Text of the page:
What’s the secret to a healthy community? The town of Cicero, Illinois can offer some insight. The Chicago suburb was one of only four communities in the United States to win the Robert Wood Johnson Foundation’s 2018 Culture of Health prize. They were honored for prioritizing and creating healthier conditions for residents, using innovative approaches fueled by public, private, non-profit and community partnerships.
In Cicero, community collaboration through the United Way of Chicago’s Neighborhood Network Initiative is making a big difference in creating lasting change.
The Neighborhood Network Initiative works in 10 Chicagoland communities to improve education, health and financial stability. In Cicero, the Initiative partners with a coalition of organizations and community members to solve problems together. That's resulting in safer communities, better education for young children and more residents honing their leadership skills.
Three strategies have made the biggest difference in Cicero, and can help other communities as well:
1. Think about health in the broadest sense. Cicero wasn’t thinking about traditional health, such as going to the doctor and eating right. Instead, the city viewed health through social and emotional lenses. Experts assessed the trauma impact of crime and trained police on how to intervene to get people the help they need. In a community that feels over-policed, they’re flipping the narrative to make sure residents know law enforcement is there to help them, not hurt them.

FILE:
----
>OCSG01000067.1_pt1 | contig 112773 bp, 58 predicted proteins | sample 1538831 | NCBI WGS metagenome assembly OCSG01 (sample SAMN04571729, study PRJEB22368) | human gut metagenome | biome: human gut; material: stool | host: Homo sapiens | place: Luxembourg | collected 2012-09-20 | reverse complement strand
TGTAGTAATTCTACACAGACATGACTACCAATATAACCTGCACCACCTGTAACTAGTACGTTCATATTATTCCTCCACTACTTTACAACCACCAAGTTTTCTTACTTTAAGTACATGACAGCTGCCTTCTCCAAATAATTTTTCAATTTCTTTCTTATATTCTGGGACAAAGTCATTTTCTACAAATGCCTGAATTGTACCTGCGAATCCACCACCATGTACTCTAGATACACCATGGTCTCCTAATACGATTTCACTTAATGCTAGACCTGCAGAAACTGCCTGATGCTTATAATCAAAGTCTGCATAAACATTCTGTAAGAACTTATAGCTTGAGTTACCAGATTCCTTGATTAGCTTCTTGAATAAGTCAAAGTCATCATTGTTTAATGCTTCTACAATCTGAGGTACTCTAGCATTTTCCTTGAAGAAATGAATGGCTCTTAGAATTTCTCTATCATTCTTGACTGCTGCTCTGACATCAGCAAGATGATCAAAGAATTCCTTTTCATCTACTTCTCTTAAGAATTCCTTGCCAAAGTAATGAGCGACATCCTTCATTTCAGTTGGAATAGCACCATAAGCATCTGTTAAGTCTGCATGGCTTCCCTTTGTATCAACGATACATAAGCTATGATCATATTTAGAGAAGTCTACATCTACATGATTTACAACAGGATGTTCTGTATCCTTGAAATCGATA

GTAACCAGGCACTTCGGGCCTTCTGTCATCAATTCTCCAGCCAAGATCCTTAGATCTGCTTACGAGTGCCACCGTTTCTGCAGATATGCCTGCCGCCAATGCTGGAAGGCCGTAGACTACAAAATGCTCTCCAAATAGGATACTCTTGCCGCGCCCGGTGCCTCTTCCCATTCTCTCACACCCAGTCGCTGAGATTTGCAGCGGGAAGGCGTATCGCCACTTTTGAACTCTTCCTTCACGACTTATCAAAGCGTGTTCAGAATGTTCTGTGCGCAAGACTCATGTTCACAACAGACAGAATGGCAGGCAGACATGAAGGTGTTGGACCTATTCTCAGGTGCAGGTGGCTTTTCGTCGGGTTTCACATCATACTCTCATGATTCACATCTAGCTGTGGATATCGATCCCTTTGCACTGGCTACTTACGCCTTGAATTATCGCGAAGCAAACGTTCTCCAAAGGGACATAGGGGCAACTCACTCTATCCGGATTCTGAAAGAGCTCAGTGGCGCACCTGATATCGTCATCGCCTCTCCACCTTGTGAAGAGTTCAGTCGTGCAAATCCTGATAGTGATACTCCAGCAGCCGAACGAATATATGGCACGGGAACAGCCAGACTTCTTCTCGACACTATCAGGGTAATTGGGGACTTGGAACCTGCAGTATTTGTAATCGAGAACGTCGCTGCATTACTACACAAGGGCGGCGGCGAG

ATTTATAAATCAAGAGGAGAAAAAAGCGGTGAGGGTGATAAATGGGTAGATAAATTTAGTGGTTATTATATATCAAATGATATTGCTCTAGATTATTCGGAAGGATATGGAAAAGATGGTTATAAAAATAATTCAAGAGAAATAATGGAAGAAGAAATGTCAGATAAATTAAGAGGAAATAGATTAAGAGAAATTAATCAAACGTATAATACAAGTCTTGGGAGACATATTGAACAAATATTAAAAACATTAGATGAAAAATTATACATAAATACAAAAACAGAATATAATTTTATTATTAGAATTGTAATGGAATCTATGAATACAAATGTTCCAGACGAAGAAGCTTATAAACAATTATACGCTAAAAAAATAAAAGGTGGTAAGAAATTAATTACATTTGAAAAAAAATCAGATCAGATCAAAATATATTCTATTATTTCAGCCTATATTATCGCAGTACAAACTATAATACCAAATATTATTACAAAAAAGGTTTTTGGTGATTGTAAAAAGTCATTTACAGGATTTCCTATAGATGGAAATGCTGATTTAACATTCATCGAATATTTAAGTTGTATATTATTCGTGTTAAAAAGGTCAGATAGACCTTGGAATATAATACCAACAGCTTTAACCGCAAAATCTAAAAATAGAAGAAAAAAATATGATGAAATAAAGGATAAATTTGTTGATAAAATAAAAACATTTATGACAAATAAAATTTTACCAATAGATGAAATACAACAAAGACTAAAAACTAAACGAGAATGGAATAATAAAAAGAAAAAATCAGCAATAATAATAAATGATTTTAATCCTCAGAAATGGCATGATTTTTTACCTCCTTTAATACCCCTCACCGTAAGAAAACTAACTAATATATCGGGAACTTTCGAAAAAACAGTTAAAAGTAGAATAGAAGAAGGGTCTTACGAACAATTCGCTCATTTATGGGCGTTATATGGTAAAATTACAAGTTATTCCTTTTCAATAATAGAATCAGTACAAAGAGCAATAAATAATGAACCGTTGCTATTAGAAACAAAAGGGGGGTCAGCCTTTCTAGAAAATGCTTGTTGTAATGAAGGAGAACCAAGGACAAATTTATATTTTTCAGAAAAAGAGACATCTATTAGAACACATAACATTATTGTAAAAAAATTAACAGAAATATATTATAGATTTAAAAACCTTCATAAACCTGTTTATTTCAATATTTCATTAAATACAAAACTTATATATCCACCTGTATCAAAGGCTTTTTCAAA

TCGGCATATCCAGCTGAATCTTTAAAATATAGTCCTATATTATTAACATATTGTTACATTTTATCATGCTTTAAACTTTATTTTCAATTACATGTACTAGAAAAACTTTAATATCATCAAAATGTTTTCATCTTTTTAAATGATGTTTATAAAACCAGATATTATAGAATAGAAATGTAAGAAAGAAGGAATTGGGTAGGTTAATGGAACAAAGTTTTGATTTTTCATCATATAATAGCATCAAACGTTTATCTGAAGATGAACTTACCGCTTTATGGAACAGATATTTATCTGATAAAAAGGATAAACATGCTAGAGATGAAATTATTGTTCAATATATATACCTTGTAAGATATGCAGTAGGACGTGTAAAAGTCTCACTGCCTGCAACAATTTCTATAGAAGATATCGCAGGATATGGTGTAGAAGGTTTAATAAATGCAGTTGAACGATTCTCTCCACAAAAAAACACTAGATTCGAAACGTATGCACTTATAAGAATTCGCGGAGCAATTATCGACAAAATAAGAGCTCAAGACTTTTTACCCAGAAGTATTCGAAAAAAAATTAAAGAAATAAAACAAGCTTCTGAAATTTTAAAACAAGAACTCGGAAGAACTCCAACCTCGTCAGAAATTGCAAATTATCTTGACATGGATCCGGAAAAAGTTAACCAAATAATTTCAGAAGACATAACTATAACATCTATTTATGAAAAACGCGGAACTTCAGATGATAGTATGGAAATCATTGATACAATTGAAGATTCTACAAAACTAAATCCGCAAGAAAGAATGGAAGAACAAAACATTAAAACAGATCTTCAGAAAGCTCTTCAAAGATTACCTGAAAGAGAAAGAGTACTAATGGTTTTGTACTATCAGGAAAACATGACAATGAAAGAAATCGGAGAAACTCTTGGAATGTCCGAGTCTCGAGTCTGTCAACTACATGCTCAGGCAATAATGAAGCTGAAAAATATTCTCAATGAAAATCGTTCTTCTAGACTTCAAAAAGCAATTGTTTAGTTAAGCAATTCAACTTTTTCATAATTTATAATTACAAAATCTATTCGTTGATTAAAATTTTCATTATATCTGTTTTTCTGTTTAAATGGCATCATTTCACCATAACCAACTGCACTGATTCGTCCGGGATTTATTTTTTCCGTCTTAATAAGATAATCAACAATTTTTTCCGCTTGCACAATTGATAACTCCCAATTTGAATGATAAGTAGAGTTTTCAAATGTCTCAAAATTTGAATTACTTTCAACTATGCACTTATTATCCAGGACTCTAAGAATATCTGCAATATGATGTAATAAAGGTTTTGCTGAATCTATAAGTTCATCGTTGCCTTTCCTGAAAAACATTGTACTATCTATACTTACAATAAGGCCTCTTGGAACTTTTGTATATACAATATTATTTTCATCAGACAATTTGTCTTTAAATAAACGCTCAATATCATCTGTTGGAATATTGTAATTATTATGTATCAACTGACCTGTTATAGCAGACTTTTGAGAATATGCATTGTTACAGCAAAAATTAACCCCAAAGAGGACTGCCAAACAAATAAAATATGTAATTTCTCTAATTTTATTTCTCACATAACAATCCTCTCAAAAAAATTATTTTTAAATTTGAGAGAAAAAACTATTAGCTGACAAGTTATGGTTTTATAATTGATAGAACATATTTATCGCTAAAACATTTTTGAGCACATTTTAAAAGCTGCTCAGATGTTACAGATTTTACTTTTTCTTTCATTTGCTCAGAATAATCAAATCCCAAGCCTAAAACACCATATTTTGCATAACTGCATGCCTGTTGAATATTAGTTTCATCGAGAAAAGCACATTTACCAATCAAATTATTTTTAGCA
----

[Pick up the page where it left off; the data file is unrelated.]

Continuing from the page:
2. Engage residents from all angles. Parents are taking back the community after years of gang rule. From volunteering in classrooms to patrolling streets, Cicero residents have a hand in connecting families to resources and providing a sense of comfort and familiarity.
3. Provide services where people need them most. When a school-based clinic was nearly shut down, Cicero families rallied to keep it open. They identified places students already frequented that benefited them, and sought out funding to ensure the doors stayed open.
Cicero’s success demonstrates that communities can provide better opportunities for all when everyone has a voice. Engaged residents are key to community action, which generates solutions that help everyone in the community have access to a healthier life.